Shortly before Christmas 1994, my father died of cancer. Like all men who have what can most kindly be described as “troubled” relationships with their fathers, my feelings after his death were complex and difficult to give form to. A very wise woman I was involved with in 1996 urged me to write about his death, so that I might find a way to deal with my feelings.
Realizing there may be something universal in what I wrote, she urged me to publish it, and so I did that summer.
Journey’s End: Thoughts on the death of my father
One November evening in 1977, just a few short hours after I had entered into a marriage that could only be described as “disastrous,” (and which everyone could see but me) my father sat at the kitchen table and wept.
My father and I never spoke of the incident. I found out only because my mother had related the story to a woman I was living with several years later. Hearing about it both amazed and disconcerted me.
There was much that my father and I never spoke of; like many parents and children, there constantly seemed to be a barrier between us. There were differences and issues between us that we both were aware of but never spoke of. And on the few occasions when one of us would make the attempt to breach the wall, it seemed that the other was not open to the effort.
More often than not, I was the one who rejected the efforts at reconciliation. And yet the bonds that connected us, both genetic and spiritual, could not be broken, despite everything.
Two years ago, in June of 1994, my father was diagnosed with brain cancer. He had celebrated his 61st birthday just days before.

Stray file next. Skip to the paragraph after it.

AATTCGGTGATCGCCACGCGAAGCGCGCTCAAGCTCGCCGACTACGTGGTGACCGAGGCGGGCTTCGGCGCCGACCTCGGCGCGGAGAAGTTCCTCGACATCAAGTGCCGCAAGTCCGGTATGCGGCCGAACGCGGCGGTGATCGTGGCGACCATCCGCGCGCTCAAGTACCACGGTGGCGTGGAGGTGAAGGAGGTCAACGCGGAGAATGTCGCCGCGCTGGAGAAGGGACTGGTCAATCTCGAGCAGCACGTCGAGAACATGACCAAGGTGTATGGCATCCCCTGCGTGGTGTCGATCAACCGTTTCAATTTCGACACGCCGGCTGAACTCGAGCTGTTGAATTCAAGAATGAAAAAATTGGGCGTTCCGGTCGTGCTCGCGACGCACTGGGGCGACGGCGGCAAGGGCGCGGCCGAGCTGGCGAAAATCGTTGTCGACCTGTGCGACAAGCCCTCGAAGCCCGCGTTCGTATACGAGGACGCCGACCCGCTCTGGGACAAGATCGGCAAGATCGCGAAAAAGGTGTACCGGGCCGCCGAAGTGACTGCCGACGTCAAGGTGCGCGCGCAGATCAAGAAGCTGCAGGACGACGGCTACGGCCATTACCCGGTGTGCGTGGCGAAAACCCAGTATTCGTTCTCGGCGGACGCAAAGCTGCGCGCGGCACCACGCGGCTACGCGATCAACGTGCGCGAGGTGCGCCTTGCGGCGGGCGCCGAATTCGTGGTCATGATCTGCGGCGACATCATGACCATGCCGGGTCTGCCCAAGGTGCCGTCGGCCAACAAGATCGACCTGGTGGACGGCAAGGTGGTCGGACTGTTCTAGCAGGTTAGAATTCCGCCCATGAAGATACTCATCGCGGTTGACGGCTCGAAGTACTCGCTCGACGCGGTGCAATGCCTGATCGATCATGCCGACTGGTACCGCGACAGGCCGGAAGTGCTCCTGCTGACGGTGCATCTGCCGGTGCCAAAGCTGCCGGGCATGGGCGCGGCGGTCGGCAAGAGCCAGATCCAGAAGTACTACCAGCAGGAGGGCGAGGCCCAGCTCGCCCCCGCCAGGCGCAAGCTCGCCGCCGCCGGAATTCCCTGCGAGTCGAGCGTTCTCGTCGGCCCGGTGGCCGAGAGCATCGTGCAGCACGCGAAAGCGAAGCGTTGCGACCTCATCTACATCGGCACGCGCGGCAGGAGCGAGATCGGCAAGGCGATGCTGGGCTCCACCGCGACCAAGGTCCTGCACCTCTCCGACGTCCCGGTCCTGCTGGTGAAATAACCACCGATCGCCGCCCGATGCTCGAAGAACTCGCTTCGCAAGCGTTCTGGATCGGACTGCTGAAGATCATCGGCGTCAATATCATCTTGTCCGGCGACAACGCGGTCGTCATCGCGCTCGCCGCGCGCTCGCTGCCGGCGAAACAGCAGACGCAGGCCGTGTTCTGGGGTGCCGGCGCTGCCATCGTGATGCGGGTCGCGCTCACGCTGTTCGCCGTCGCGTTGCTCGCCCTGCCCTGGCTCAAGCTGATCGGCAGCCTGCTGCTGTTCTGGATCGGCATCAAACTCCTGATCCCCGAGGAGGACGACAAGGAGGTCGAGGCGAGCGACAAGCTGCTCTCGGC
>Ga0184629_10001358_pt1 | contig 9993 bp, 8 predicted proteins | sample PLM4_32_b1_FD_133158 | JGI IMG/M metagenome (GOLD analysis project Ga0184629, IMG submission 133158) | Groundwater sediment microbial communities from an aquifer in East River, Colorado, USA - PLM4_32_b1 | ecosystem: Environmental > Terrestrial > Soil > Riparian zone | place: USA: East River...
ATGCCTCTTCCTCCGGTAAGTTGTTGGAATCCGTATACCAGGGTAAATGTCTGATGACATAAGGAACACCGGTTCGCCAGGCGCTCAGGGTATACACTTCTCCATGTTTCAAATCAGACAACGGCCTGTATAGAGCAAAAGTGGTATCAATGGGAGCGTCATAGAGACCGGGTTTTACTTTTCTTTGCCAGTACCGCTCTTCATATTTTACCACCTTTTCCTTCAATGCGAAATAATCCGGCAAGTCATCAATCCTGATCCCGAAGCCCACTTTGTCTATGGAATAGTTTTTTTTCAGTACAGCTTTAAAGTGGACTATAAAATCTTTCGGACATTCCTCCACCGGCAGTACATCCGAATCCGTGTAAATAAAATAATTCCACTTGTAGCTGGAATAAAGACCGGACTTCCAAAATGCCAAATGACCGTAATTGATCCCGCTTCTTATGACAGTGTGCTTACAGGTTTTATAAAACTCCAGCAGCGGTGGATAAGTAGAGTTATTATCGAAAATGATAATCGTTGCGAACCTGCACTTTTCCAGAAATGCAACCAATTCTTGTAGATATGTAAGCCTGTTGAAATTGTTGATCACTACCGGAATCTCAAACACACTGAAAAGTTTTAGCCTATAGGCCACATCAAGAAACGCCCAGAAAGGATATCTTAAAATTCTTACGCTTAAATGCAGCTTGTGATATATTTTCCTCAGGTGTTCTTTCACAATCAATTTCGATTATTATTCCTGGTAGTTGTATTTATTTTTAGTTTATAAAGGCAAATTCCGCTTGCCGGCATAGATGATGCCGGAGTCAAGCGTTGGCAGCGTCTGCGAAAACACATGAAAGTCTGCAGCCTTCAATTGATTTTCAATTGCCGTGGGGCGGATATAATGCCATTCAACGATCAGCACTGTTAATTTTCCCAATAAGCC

I got the message at around ten o'clock in the evening that my father had had what seemed to be a stroke. Arriving at Washington Regional Medical Center, I was informed that he had collapsed at home and that my sister had driven him to the hospital. Once at the hospital, he had begun having seizures. He also could not remember his own name, nor the name of the family members with him.
As I walked into the emergency room, he was laying atop the bed, nurses hovering around him. He looked up at me and said, “Hello, Richard.”
“Do you know who that is?” someone asked.
“Yes,” he answered,” that’s Richard.”
Why would he recognize me, when there were others gathered around who had been more attentive, more respectful, more loving than me? I have never been able to answer this question: Who was I to you?
I volunteered to watch over my father while the rest of my family went home and got some much-needed rest. That night my father and I had an encounter that would stay with me throughout the course of his illness.
My father was still confused as he was put to rest upstairs in a room. Moreover, he was fitted with a catheter which we were told must stay attached. I settled down to watch over him as he slept.
Every so often he would moan loudly, or ask for his wife (his memory was returning). I managed to calm him and sat with him throughout the night, talking quietly to him when he would awaken.
Close to dawn, my exhaustion and fear for my father combined to bring me to momentary sleep as I sat in the easy chair next to the bed. My eyes snapped open as my father leaped from the bed, attempting to rid himself of the catheter. I rang the bell for the nurse and placed my hands my father's shoulders, trying to calm him.
In his confusion, he fought against me, and to my horror, I found myself struggling with my own father, clad only in a hospital gown in a darkened hospital room, while calling loudly for the nurse. He slipped from my grasp and against a small table, sliding to the floor.